While traveling to the East Coast some time back I was simply amazed at the number of history museums along the route.

Columnists Note: The following originally published in 2012. There is even more to see and do now.

While traveling to the East Coast some time back I was simply amazed at the number of history museums along the route.
I didn't get to stop at most of them, but it was a pleasant surprise to discover their existence. The majority I saw listed on the road atlas as I was navigating (yes, I still use one). I was prepared, of course, for the Civil War battlefield sites while traveling through Tennessee and Virginia, and have visited some, but not all, of them before. On our return trip home, we were in a hurry to get back. While considering a long detour around Nashville to avoid a reported traffic jam, my wife looked at the map and said “let's see, we can go south to this town – what's it called, Murfreesboro? — and then go west to this town Franklin, and...” Those who know Civil War history will recognize those towns as sites of two major battles, though that was unbeknownst to my wife. She was just trying to find a detour. I audibly groaned at the fact that we wouldn't have time to stop at either one.
And don't even get me started about Virginia, and its rich supply of battlefields. At one point we had to turn around at an exit. By pure chance, the brown sign just outside my window pointed to the Sayler's Creek battlefield. Those brown National Park Service signs are everywhere there. Of course, if you like Colonial/Revolutionary War history, Virginia is the place to be for that as well, and we did get to make a very short trip to Yorktown (where the last big British army surrendered to our American forces, effectively, if not officially, ending the war and militarily securing our national independence).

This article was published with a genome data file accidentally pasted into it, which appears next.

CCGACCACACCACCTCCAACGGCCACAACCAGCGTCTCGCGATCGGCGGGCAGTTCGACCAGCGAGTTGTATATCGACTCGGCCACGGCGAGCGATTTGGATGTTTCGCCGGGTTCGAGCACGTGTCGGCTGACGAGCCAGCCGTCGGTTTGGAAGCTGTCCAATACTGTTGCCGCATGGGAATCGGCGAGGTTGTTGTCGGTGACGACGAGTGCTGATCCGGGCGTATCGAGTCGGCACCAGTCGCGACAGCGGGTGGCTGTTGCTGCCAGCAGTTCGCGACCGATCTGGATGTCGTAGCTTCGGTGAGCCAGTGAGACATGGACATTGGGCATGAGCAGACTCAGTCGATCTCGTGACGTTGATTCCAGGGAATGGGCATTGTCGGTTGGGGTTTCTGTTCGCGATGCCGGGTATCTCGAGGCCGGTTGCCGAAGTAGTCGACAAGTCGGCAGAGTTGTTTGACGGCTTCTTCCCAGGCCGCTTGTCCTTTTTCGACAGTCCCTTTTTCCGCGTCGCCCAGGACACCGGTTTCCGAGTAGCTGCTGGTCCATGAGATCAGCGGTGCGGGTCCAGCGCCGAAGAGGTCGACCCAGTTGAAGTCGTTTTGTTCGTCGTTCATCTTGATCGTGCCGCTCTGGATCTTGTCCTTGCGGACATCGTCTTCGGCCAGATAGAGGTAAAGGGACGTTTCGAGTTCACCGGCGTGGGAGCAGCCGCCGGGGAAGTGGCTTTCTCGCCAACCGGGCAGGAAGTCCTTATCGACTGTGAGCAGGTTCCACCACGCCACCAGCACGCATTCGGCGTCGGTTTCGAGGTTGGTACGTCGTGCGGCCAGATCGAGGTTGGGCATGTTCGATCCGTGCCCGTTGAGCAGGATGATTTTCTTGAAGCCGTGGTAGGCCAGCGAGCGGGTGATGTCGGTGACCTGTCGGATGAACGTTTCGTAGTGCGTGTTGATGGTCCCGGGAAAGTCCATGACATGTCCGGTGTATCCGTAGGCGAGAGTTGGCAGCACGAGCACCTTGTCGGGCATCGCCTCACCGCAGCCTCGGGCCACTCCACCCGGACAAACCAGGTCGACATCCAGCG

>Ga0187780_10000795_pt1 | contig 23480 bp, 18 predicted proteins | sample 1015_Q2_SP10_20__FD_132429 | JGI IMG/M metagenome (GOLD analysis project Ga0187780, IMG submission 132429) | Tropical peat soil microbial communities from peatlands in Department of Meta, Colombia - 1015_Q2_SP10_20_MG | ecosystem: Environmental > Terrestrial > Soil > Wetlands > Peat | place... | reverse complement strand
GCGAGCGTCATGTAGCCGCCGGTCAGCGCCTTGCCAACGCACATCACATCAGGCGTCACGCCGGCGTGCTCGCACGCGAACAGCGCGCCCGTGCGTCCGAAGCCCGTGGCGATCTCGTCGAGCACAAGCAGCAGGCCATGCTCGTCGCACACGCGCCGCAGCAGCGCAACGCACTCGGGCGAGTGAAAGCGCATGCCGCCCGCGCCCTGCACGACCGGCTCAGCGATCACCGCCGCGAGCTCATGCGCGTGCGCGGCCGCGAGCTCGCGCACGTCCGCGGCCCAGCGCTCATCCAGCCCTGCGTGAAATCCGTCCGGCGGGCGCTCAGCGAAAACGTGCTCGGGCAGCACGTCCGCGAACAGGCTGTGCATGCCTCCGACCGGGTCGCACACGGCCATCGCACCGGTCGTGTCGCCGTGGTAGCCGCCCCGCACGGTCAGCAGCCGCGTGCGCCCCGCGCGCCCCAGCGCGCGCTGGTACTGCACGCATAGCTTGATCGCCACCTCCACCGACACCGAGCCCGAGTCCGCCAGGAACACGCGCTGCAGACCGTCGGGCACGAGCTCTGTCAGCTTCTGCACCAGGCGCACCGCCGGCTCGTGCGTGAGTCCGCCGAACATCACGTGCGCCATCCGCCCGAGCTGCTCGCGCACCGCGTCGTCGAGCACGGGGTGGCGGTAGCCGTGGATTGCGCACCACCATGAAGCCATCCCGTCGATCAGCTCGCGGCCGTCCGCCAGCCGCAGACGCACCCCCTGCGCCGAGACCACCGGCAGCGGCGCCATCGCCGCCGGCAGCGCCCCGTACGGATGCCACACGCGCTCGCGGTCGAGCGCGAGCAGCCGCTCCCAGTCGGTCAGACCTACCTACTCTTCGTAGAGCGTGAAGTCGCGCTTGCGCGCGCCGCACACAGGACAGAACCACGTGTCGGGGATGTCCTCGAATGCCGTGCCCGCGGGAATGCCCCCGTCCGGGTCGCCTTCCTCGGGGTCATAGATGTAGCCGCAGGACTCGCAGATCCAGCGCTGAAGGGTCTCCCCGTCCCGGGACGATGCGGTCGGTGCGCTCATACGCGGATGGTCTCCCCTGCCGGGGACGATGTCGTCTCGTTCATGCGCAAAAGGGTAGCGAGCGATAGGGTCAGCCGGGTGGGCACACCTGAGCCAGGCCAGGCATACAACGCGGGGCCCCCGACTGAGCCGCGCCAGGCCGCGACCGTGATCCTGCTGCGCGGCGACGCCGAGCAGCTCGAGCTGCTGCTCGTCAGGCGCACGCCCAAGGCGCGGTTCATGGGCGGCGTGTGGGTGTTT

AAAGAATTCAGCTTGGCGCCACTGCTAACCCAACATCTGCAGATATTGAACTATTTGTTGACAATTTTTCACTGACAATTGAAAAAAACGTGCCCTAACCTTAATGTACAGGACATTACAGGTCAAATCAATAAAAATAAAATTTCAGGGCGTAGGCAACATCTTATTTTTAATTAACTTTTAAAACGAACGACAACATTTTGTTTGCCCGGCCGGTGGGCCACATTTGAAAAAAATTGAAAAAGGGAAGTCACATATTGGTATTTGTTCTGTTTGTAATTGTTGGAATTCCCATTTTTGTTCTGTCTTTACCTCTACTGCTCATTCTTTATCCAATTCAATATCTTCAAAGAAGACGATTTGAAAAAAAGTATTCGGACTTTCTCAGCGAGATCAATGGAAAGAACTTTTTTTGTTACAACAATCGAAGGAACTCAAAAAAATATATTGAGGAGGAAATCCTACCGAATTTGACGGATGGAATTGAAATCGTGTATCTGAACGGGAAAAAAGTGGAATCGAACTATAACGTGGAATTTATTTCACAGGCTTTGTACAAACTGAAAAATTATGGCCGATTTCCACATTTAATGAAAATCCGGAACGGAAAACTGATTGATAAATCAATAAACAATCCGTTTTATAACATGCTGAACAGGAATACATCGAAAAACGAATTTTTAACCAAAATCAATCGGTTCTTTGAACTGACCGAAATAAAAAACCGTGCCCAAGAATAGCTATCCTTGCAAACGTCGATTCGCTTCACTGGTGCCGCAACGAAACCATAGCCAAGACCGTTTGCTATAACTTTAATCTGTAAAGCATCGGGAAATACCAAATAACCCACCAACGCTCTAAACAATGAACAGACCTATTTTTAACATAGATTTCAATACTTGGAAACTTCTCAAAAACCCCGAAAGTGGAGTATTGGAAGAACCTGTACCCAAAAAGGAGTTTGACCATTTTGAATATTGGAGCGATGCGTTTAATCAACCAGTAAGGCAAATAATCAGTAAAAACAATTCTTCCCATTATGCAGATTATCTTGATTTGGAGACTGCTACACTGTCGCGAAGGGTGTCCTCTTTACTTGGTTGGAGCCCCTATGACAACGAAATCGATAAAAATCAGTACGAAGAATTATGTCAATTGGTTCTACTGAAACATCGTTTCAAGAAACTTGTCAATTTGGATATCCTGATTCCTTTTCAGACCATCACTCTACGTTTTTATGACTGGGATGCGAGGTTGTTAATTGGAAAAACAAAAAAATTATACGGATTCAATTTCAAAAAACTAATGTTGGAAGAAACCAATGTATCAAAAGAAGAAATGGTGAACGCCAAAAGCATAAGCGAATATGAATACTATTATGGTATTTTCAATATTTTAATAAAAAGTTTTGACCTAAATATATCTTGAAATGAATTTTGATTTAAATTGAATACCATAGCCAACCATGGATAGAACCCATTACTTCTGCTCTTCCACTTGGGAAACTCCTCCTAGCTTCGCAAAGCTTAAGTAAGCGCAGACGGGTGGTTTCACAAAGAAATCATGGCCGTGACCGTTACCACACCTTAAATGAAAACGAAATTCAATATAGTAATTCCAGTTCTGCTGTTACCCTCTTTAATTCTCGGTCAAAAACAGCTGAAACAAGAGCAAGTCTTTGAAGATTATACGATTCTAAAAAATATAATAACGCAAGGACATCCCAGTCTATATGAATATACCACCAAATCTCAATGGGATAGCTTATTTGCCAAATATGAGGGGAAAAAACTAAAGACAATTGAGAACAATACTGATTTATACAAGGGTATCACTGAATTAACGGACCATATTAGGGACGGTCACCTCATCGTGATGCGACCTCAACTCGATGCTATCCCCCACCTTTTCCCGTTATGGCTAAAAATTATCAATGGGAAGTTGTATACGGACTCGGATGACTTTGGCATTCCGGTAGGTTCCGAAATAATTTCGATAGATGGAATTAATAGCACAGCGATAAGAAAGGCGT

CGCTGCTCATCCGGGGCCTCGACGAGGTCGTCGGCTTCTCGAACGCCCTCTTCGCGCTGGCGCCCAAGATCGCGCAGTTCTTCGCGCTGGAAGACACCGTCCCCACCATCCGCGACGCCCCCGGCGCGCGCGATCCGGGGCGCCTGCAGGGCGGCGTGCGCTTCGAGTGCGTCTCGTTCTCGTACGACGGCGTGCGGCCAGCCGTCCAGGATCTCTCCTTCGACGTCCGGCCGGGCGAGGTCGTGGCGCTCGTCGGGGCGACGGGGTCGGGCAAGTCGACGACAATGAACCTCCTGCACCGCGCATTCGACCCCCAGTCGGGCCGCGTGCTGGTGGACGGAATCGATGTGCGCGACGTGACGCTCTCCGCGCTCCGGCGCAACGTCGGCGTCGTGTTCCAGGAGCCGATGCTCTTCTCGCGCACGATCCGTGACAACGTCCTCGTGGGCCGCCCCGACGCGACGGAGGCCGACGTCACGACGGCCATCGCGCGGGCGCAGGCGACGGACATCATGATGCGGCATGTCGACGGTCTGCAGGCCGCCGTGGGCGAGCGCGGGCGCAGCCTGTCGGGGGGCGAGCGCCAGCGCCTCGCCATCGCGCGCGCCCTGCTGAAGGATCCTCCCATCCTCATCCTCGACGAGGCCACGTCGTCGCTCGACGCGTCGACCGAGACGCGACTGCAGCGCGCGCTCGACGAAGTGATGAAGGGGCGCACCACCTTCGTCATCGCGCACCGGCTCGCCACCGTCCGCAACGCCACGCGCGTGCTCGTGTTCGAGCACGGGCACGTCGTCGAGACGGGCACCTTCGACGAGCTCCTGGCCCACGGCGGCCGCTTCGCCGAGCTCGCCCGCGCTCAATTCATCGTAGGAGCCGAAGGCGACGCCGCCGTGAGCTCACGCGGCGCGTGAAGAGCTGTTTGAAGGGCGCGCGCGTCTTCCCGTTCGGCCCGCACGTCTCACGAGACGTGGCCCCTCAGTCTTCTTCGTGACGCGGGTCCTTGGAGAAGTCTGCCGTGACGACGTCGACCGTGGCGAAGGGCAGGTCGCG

Allow me to note that I am the first to stand up and shout about our Civil War sites west of the Mississippi River. After all, Missouri stands only behind Virginia and Tennessee in the number of Civil War battles fought. It's just that west of the Mississippi, the battlefield sites aren't always as close together geographically as they are in Virginia, for instance. Also, some have been overtaken by residential and commercial development (the Battle of Westport near Kansas City is one good example).
Filling that void somewhat are all the different kinds of historical museums, the topic that opened today's column. There are, after all, many other periods of history besides the War Between the States, (though I have to remind myself of that from time to time). While helping organize an event some years ago, I found out about many sites within a 100-mile drive of my home in Neosho that I was not previously familiar with. One of those was the Arkansas Air Museum in Fayettville, Ark. Another was the Shiloh Museum of Ozark History in Springdale, Ark. Yet another was the Museum of Native American Artifacts in Bentonville, Ark. Perhaps I should go to Arkansas more.